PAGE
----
When the dough is risen and loose enough to be worked, I take the pan out of the oven, put it on a medium burner, and put some peanut oil in it.

When the peanut oil is hot and the dough is the right size, I drop it in, top it on the stove, and stick the whole thing back in the oven, working as quickly as possible.

I don't flip the dough.

One thing to be careful of is not letting people cut the pizza IN your cast iron. :blink: I usually slide them out onto a warmed pizza stone.

“Don't kid yourself, Jimmy. If a cow ever got the chance, he'd eat you and everyone you care about!”
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Pax, I'm sure your pizza is fabulous. But I don't see the benefit of that over baking a pizza on a pizza stone in a hot oven, personally. To me, the whole excitement over the Bittman technique is the idea that I could have a crisp-crusted pizza without heating up my oven. In my case, I had to heat the oven anyway. Between that and the extra fat involved in this technique, I don't know that I'll be repeating it anytime soon. Maybe in summer or while camping it makes more sense--contexts where there is no oven available or it's too annoying to heat up the kitchen by turning on an oven.

Edited by Malawry (log)
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I have now made this pizza three times and the final was the best!

I would have to say that this works as an alternative way to cook a crispy crust pizza without using the oven.

It takes a little while to get the dough to the proper thickness and to adjust the heat under the pan so that you don't burn the crust but still cook it all the way through.

I used purchased pizza dough but intend to try Bittman's recipe and make my own dough today.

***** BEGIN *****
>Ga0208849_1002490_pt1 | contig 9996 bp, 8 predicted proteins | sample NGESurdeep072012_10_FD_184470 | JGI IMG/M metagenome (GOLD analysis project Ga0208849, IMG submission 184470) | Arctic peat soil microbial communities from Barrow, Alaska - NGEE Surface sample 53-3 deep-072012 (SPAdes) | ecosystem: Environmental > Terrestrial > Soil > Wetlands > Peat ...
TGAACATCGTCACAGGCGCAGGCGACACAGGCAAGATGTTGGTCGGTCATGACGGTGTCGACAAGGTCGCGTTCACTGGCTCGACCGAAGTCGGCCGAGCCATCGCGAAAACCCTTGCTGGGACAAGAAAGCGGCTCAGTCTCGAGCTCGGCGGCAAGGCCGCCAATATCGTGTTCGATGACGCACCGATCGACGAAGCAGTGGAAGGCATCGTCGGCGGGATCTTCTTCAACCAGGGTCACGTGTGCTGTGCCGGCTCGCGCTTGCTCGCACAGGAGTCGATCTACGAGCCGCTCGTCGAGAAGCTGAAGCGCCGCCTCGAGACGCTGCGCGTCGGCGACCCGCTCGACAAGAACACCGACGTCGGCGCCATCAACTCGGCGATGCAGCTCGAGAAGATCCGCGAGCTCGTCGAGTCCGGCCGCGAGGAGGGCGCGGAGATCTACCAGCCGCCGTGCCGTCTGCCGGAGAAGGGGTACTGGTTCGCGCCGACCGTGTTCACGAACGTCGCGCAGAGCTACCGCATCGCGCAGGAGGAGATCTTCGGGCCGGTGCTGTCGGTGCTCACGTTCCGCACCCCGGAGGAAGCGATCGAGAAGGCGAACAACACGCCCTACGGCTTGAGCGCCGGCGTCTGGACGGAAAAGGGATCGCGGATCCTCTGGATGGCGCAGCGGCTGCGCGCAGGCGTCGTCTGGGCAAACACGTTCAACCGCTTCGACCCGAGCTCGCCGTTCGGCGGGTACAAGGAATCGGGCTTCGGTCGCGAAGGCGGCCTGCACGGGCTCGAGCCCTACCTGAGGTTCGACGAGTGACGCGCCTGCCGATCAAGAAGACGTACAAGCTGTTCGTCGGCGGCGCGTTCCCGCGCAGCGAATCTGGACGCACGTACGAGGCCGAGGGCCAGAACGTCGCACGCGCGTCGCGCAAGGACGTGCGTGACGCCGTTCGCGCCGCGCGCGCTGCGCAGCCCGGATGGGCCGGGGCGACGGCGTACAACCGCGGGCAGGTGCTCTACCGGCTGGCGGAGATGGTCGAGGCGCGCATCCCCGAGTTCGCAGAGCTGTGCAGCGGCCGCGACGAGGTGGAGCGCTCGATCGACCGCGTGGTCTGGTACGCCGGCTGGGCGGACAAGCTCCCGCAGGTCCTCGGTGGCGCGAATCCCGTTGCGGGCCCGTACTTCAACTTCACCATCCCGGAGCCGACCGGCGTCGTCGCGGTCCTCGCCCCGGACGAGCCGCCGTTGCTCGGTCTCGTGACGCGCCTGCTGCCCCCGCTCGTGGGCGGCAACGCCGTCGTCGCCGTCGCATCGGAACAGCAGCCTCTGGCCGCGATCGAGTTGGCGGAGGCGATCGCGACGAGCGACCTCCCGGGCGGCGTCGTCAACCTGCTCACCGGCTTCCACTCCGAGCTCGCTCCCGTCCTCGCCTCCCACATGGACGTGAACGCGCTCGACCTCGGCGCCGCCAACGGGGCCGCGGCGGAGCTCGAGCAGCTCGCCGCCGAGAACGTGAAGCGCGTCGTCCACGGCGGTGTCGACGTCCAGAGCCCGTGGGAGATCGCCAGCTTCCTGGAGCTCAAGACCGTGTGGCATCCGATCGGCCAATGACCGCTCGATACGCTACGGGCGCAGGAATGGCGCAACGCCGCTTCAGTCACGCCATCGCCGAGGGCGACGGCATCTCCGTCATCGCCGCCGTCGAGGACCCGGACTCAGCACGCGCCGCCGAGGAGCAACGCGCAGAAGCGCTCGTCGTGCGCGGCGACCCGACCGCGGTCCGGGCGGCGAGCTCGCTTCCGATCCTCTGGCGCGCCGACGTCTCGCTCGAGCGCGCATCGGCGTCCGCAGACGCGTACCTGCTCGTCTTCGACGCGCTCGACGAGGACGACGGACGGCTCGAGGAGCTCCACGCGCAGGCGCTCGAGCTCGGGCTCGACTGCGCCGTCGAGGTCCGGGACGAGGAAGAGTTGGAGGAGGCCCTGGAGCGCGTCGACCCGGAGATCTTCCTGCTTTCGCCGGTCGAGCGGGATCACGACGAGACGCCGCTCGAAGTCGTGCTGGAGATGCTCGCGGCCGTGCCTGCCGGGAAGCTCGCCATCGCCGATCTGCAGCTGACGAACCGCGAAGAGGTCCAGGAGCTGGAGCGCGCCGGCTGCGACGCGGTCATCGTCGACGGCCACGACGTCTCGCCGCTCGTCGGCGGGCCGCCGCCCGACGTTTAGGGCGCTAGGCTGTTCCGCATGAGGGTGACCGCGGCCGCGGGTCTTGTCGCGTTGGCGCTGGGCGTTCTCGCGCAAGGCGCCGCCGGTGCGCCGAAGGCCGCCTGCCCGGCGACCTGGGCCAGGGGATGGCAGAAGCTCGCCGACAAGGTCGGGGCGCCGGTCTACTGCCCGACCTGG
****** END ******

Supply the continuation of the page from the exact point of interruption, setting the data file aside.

Grating the cheese helps it to melt much faster and "glues" the toppings better.

So far the only toppings I have experimented with are mozzarella cheese, sliced tomatoes and basil leaves.

As long as you do not load the pizza up, there seems to be no reason for a broiler to finish it off.

I see the process as being very similar to grilled pizza but without the smoky added flavour.

Anna Nielsen aka "Anna N"

...I just let people know about something I made for supper that they might enjoy, too. That's all it is. (Nigel Slater)

"Cooking is about doing the best with what you have . . . and succeeding." John Thorne

Our 2012 (Kerry Beal and me) Blog

My 2004 eG Blog

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I'm sorry, I guess I missed the point. :huh:

More coffee is necessary. :biggrin:

Edited by pax (log)
“Don't kid yourself, Jimmy. If a cow ever got the chance, he'd eat you and everyone you care about!”
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This concept sounds like a Pissaladière with traditional pizza flavorings.

Bar Tabac in Brooklyn used to offer a cast iron pan "pizzetta" that utilized traditional pizza flavors.

Once again, new and innovative ideas reinvent themselves every decade or so....

Tim

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I fall into the 'seems like a lot of extra fat with no significant benefit' camp.

Only if you read the REASON for doing it this way will you get the point! And that point is that you do not need to pre-heat an oven to 500 F for 20 minutes or so in order to cook a pizza that takes about 8 minutes. Aside from the enormous consumption of costly energy that this requires it also heats up the kitchen which is a big concern for those of us who live with tiny kitchens.

I don't think anyone is suggesting that this method produces a better pizza only that it produces a very good pizza in a shorter time and with much less energy consumption and heat production.

As for the extra fat, I do mine in a non-stick pan and that requires very little extra oil.

Anna Nielsen aka "Anna N"